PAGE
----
It's pretty clear from all the hype surrounding "Suicide Squad" that the DC movie's premiere is going to be one of the biggest events in pop culture next year. But there's still an uncomfortable elephant in the room for a lot of comic book fans -- is the movie going to portray Harley Quinn (Margot Robbie) and the object of her obsession, the Joker (Jared Leto), the right way?
By "the right way," of course, we mean "as the messed up abusive situation that it is." Since Harley first appeared as the Joker's sidekick in "Batman: The Animated Series," she's taken the superhero world by storm with her bright personality and penchant for crime. But her obsession with the Joker, which has been just as fundamental to her character as her black and red color scheme, complicates things considerably. Harley's not a saint, sure, but her story is one inexorably tied to relationship abuse, mental illness, and psychopathy, which ultimately makes her a much more tragic and relatable character than the Joker -- not that you'd necessarily know it from the way they're romantically paired up together in everything from couples' cosplays to T-shirt designs.
So can "Suicide Squad" depict all the complexities of Harley Quinn, and does writer/director David Ayer have a responsibility to tell their story in a particular way? Dr. Wind Goodfriend, principal researcher for the Institute for the Prevention of Relationship Violence at Buena Vista University, thinks that it's possible, but that it's going to be an uphill battle given what's at stake.
"If she’s going to be portrayed as a victim of abuse who continues to embrace that abuse and continues to go back to that abusive perpetrator, I think that viewers who are currently or former victims themselves could be re-traumatized by that because they are going to personally respond to the abuse that they see on the screen," she said. "If the Joker hits her --" which he certainly will, according to leaked footage from the Toronto set -- "I think that people who have experienced that will respond to that on a visceral level, much more than people who have only heard about that or who have never really thought about it."
If that sounds like a small price to pay for a big screen version of Harley, we need to take into consideration how high the rates of relationship violence actually are. According to the National Network to End Domestic Violence, approximately 7 million women in the U.S. are assaulted or raped by a current or former partner each year, and an average of three women are killed by a current or former partner every day. The problem can be much worse for younger people, too: a recent survey also found that 43% of dating college women and 28 percent of men reported experiencing violent and abusive dating behaviors in a relationship.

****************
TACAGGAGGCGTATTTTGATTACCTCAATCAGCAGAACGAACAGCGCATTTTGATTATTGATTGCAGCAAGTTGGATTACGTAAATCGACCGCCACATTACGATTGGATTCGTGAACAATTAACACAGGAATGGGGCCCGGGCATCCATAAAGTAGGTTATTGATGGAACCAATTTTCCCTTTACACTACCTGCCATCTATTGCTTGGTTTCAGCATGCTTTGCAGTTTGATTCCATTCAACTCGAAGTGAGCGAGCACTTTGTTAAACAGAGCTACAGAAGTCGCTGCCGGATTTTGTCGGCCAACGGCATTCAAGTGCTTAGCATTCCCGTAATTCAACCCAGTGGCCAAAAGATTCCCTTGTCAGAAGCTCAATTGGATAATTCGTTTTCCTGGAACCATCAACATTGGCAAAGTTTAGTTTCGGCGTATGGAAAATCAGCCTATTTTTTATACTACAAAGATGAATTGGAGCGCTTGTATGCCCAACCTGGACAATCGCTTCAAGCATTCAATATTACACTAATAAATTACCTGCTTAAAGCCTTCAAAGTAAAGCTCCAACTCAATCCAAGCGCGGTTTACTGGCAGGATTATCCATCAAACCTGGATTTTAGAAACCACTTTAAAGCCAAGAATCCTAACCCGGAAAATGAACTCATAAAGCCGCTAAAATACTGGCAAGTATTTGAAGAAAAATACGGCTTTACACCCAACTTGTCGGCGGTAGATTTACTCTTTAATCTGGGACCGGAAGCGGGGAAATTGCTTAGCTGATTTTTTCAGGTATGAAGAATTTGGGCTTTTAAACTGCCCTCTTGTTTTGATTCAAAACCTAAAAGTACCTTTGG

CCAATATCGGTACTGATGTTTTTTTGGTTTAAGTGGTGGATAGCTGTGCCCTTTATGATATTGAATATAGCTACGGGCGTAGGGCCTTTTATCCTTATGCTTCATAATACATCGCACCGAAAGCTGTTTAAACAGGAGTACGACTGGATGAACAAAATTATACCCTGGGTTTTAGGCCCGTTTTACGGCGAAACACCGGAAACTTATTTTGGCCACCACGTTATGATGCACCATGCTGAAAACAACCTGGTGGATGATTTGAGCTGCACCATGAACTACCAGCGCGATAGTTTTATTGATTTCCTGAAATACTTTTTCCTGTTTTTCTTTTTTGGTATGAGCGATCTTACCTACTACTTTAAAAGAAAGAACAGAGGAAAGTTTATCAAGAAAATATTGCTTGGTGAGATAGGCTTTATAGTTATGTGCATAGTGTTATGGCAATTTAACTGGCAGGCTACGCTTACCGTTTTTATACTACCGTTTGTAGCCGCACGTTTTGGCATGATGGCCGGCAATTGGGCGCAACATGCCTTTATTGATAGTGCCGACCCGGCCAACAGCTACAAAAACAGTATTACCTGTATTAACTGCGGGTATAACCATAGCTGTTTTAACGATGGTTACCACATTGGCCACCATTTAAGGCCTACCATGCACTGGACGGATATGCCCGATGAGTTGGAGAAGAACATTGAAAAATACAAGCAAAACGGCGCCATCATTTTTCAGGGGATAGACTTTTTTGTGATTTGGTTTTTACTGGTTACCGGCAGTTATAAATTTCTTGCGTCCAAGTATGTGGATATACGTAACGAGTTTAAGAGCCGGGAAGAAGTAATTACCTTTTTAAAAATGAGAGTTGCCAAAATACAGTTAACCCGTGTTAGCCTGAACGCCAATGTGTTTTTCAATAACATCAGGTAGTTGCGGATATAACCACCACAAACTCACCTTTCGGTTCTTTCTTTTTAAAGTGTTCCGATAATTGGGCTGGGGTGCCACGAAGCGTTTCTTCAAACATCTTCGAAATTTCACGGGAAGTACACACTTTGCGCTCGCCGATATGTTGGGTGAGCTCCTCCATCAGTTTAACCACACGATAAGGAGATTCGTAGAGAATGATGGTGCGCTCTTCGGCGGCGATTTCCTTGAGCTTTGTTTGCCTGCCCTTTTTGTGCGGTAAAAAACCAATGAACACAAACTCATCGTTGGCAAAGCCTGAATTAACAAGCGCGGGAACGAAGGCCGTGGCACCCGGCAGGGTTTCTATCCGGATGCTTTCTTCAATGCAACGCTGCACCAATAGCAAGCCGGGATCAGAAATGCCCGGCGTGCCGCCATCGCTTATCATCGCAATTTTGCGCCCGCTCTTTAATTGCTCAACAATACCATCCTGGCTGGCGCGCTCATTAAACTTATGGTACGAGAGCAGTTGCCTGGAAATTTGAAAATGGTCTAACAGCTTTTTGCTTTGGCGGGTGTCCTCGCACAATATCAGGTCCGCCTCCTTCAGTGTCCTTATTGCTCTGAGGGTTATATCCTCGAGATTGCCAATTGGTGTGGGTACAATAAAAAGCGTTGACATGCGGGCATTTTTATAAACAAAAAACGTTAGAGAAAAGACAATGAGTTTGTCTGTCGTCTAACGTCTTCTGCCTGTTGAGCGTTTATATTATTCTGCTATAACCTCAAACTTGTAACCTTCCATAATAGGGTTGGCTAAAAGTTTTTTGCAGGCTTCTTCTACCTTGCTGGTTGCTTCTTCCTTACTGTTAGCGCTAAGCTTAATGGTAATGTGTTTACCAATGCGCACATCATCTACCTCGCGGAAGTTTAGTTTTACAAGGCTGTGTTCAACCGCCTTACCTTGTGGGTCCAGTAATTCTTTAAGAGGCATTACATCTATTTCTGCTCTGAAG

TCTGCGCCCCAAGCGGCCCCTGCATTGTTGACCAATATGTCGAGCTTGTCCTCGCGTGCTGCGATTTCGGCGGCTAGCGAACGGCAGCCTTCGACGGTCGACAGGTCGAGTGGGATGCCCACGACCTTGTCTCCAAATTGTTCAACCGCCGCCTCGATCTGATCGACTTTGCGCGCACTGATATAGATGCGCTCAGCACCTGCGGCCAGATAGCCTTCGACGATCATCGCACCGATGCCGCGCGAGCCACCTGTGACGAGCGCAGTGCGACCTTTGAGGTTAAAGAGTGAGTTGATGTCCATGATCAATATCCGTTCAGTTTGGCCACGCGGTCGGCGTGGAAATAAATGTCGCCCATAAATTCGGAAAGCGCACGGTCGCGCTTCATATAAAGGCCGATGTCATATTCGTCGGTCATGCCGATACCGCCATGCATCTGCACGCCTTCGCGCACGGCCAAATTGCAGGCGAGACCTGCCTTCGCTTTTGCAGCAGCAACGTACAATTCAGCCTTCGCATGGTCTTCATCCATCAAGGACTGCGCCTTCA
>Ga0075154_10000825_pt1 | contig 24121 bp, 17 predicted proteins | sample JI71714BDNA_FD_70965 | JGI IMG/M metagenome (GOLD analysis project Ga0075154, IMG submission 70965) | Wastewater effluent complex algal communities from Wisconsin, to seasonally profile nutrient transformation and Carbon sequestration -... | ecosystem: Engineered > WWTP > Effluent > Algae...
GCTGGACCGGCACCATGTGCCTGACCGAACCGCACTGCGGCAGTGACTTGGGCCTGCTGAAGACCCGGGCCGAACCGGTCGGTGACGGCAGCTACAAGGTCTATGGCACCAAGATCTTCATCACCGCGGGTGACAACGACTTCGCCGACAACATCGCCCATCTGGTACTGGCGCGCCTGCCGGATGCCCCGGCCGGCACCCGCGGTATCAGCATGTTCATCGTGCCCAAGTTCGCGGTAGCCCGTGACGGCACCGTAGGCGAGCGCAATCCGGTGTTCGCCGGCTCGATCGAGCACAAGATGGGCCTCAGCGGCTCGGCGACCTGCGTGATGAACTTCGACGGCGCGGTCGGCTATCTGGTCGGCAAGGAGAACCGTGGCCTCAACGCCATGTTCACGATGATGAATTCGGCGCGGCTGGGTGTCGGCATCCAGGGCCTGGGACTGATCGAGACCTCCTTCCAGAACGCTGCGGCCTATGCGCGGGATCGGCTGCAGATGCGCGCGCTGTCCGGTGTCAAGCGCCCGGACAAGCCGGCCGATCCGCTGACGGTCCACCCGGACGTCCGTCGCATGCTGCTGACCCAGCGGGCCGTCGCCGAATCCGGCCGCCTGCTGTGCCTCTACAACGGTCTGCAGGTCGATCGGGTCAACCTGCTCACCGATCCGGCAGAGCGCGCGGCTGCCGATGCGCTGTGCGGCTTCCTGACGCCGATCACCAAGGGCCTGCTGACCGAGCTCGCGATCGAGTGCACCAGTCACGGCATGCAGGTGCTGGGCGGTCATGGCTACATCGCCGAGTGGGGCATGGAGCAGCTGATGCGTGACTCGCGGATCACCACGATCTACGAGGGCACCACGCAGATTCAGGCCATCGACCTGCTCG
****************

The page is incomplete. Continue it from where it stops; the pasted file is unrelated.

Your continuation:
But that doesn't mean telling Harley's story is entirely without merit for those who may find it all too close for comfort. In that same study, 57% of college students reported having a difficult time being able to tell what constitutes dating abuse, and Goodfriend notes that fictionalized depictions of abuse can sometimes make these concerns more accessible to people who may not know how bad their own situation has gotten.
"We have cognitive biases that protect ourselves," Goodfriend said. "So we may be experiencing these negative dynamics in a relationship and we don’t label it, we don’t recognize it, we don’t see it from the objective perspective. Sometimes seeing it in a fictional character helps us identify, this is what’s happening to me and this is not okay. So regardless of the outcome, in some ways that could be a positive effect... My concern is that if the conclusion is that Harley continues to be in love with this abusive person and continues to go back to him, in some ways to me that would be encouraging viewers to do the same thing."
"If they show her as standing up to abuse and being a very intelligent character... if they show her as really being very clever and responsive to misogyny, I think that she could be a really great person for young people to admire in spite of the fact that she’s a psychopathic murderer." The current run of "Harley Quinn" comics, in fact, depict her doing just that and making a new life for herself far away from the Joker.
Even if she does return to the Joker, there's no denying that Harley's to be the biggest part of "Suicide Squad" for sure; the trailer we saw at Comic-Con featured her pretty prominently, and newly leaked, then pulled images from on set this week suggest that we might be seeing her origin story over the course of the film.
"A lot of people are attracted to Harley Quinn and the other villains because they’re not perfect," Goodfriend told MTV News over the phone. "We can relate to her as being someone who makes mistakes. And in some ways that’s really great to show someone on screen who is relatable... with whom we can empathize in some ways. But again, depending on the way they go with the character... that could do a lot of damage because now girls are going to say, 'Oh, I relate to her, I like her, maybe I should make that same decision [as she does.]'"
If you or someone you know is suffering from physical, emotional, or verbal abuse from a relationship partner, you can call the National Domestic Violence Hotline at 1-800-787-3224.
"Suicide Squad" arrives in theaters August 5, 2016.